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London Safeguarding Children Board: Child Protection Procedures 5th Edition London SCB Powered by tri.x Powered by tri.x
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14. Young Carers

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14.1


In many families, children contribute to family care and well-being as a part of normal family life. The Regulations that currently relate to young carers are contained within the Young Carers (Needs Assessments) Regulations 2015 and came into force on 1st April 2015.

Under the Children and Families Act 2014 the definition of young carer is a person under 18 who provides or intends to provide care for another person. The concept of care includes practical or emotional support, and 'another person' means anyone within the same family, be they adult or child. 

This definition allows more children than under previous legislation to qualify as young carers and be entitled to a needs assessment. 

This definition still excludes children providing care as part of contracted work or as voluntary work.

Each Local Authority is expected to take 'reasonable steps' to identify which children in their area are young carers, and if they have the need for support. The Local Authority must carry out an assessment if it appears that the young carer has the need for support. This assessment is called a Young Carer's Needs Assessment. This assessment must be carried out in a manner which is appropriate and proportionate to the needs and circumstances of the young carer to whom it relates.

14.2

Caring responsibilities can significantly impact upon a child's health and development. Many young carers experience:

  • Social isolation;
  • A low level of school attendance;
  • Some educational difficulties;
  • Impaired development of their identity and potential;
  • Low self-esteem;
  • Emotional and physical neglect;
  • Conflict between loyalty to their family and their wish to have their own needs met.
 

14.3

Response

14.3.1

The local authority must carry out a young carer's needs assessment in a manner which is appropriate and proportionate to the needs and circumstances of the young carer to whom it relates.

Whoever carries out the assessment must be:

  1. Appropriately trained;
  2. Have sufficient knowledge and skill to be able to carry out the assessment; and
  3. An appropriate person to carry out the assessment having regard to the young carer's circumstances, in particular the young carer's age, sex and understanding.

In carrying out the assessment, the local authority must, in particular, have regard to:

  1. The young carer's age, understanding and family circumstances;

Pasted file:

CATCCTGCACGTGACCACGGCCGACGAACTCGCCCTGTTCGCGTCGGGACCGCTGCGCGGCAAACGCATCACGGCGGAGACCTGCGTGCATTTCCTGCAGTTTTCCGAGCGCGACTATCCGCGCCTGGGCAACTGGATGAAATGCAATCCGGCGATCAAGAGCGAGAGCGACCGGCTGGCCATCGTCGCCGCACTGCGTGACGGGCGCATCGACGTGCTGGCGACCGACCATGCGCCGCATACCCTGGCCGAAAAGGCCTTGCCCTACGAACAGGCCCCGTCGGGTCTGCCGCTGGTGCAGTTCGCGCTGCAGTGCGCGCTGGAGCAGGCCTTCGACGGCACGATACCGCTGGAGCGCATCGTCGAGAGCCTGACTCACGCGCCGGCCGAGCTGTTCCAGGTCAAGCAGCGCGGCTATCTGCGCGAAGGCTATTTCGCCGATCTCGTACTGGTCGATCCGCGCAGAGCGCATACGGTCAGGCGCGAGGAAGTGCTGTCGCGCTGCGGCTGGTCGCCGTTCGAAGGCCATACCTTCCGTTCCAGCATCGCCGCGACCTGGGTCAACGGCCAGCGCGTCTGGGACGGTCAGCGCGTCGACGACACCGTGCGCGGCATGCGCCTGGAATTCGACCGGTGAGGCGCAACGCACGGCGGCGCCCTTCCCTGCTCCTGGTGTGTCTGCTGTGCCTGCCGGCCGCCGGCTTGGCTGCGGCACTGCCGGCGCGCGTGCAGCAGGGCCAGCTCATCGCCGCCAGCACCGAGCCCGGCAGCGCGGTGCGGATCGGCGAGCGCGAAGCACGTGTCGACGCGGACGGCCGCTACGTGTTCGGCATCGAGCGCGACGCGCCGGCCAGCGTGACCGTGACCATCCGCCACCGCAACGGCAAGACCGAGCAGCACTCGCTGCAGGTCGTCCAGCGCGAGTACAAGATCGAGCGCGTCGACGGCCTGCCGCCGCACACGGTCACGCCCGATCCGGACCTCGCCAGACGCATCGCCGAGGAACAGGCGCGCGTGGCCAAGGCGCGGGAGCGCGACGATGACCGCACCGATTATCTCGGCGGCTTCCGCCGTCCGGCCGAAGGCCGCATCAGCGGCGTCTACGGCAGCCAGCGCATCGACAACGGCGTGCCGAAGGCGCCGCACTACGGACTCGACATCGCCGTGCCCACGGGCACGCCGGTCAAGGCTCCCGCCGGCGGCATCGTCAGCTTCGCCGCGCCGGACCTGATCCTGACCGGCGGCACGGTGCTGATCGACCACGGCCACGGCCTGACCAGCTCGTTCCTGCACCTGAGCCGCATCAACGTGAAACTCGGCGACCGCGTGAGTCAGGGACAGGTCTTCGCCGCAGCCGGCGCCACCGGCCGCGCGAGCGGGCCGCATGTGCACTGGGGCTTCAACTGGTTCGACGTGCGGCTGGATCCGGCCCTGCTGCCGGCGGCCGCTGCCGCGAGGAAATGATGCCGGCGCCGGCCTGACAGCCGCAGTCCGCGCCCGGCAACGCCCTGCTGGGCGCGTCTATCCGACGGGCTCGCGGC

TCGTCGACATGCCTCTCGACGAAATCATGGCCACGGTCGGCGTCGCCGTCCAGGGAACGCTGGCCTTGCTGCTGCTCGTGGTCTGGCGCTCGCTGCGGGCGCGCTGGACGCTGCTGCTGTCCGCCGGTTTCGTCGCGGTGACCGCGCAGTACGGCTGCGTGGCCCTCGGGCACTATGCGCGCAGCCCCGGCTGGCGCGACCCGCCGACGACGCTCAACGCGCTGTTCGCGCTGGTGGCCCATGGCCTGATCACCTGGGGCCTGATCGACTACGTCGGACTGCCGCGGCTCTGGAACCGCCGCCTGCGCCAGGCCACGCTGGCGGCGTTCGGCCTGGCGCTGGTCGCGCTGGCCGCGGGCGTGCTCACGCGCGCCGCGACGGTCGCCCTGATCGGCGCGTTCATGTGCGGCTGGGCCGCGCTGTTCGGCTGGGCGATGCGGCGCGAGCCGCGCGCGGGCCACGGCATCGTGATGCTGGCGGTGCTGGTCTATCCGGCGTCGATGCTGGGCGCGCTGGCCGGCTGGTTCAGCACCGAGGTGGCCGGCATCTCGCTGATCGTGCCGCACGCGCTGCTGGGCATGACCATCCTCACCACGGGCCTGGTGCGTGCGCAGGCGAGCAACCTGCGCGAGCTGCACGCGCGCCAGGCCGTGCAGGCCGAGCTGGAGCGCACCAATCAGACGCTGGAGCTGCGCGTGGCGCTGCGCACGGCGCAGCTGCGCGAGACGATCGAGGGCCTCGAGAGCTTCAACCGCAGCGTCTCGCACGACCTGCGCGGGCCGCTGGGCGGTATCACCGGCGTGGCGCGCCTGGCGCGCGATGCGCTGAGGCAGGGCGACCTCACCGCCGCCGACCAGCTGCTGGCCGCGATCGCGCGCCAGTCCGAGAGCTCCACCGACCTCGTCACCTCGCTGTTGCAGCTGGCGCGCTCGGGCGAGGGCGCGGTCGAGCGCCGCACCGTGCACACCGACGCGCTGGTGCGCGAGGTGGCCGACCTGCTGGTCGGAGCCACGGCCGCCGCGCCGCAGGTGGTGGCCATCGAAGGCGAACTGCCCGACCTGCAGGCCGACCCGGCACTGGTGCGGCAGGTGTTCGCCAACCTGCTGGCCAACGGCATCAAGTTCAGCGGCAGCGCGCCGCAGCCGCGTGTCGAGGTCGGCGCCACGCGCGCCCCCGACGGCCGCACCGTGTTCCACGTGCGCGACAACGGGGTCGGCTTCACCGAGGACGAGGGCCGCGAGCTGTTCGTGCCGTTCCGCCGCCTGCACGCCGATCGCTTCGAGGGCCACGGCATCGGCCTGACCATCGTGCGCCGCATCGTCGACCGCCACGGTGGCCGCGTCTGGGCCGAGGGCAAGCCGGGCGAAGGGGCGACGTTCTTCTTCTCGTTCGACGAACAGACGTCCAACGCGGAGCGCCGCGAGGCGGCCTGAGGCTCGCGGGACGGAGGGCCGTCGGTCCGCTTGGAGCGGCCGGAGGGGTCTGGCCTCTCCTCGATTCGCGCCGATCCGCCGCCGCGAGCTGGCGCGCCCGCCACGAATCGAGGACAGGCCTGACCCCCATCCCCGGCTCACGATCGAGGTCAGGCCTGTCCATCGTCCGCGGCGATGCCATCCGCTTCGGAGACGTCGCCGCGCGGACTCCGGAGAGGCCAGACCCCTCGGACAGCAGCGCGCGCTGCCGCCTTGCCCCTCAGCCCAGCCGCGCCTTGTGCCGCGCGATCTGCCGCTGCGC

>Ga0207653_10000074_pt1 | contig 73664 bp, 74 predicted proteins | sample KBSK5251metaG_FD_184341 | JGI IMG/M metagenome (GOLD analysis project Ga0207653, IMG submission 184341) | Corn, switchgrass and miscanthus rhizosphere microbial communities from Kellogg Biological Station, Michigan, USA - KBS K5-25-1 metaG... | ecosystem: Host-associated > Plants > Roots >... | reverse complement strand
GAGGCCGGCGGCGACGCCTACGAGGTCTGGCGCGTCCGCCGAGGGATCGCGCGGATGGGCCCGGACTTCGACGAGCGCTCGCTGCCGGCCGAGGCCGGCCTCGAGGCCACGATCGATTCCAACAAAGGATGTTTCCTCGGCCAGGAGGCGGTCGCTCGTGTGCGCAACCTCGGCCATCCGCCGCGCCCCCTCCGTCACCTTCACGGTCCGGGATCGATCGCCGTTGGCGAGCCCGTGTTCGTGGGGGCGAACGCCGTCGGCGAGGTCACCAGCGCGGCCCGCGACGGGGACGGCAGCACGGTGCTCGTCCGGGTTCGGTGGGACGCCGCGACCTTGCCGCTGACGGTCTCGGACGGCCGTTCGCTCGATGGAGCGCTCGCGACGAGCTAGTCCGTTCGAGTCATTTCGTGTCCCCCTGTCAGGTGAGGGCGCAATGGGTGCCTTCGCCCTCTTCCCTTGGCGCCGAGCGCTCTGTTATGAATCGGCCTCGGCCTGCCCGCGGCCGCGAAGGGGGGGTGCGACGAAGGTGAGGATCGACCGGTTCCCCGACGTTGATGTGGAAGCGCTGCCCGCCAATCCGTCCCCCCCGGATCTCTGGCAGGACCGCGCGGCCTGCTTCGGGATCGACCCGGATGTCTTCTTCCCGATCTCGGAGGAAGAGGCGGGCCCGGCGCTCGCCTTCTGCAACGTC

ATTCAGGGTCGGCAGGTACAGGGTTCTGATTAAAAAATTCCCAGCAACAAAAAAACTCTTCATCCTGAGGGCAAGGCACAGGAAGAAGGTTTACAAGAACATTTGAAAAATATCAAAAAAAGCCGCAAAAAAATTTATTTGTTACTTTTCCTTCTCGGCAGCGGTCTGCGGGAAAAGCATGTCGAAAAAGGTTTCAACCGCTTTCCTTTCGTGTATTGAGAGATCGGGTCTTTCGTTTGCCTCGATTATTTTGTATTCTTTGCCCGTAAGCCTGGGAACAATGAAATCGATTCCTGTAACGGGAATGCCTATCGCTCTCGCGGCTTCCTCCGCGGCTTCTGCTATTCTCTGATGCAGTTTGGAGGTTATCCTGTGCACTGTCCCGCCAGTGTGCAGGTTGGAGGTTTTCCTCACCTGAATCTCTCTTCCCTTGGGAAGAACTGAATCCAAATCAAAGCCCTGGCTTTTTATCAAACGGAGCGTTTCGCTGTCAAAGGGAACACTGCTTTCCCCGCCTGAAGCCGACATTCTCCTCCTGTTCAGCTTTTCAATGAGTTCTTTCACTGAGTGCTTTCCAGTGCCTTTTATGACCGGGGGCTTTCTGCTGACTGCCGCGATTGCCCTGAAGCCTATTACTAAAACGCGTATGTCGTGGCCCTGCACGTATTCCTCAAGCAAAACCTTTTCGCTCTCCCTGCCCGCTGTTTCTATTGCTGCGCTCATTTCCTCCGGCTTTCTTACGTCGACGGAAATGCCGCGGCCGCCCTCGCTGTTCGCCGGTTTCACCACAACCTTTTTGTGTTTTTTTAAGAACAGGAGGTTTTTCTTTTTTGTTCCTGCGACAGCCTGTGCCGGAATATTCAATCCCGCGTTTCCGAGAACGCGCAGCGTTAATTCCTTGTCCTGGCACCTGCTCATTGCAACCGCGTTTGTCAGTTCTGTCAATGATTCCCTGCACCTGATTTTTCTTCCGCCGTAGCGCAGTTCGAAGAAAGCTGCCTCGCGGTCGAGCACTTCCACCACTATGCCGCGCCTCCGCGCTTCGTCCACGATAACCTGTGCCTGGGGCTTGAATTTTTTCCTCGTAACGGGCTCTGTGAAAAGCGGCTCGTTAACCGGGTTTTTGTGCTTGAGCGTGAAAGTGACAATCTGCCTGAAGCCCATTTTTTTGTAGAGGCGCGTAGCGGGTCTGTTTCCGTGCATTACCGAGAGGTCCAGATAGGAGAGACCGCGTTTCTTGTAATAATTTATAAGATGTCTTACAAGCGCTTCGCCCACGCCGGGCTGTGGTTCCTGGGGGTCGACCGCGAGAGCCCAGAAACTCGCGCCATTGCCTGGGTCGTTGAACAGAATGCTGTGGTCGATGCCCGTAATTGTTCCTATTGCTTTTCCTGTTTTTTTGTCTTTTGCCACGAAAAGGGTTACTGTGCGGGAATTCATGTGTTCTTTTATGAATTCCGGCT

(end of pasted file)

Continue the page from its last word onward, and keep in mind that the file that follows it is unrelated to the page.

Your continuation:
2. The wishes, feelings and preferences of the young carer;
  3. Any differences of opinion between the young carer, the young carer's parents and the person cared for, with respect to the care which the young carer provides (or intends to provide); and
  4. The outcomes the young carer seeks from the assessment.

In order to ensure full and meaningful participation in the assessment process, the following people must be provided with information about the manner and form of the assessment prior to the start of the assessment, and in a format which is accessible to the young carer:

  1. The young carer;
  2. The person cared for;
  3. The young carer's parents; and
  4. Any other person whom the young carer or a parent of the young carer requests should participate in the assessment.

Overall, the Young Carer's Needs Assessment must consider the impact of the needs of the young carer's family on the well-being of the young carer and any child in that family and, in particular, on their education and personal and emotional development.

Specifically it must determine the following:

  1. The amount, nature and type of care which the young carer provides (or intends to provide);
  2. The extent to which this care is (or will be) relied upon by the family, including the wider family, to maintain the well-being of the person cared for;
  3. Whether the care which the young carer provides (or intends to provide) impacts on the young carer's well-being, education and development;
  4. Whether any of the tasks which the young carer is performing (or intends to perform) when providing care are excessive or inappropriate for the young carer to perform having regard to all the circumstances, and in particular the carer's age, sex, wishes and feelings;
  5. Whether any of the young carer's needs for support could be prevented by providing services to:
    1. The person cared for, or
    2. Another member of the young carer's family;
  6. What the young carer's needs for support would be likely to be if the carer were relieved of part or all of the tasks the young carer performs (or intends to perform) when providing care;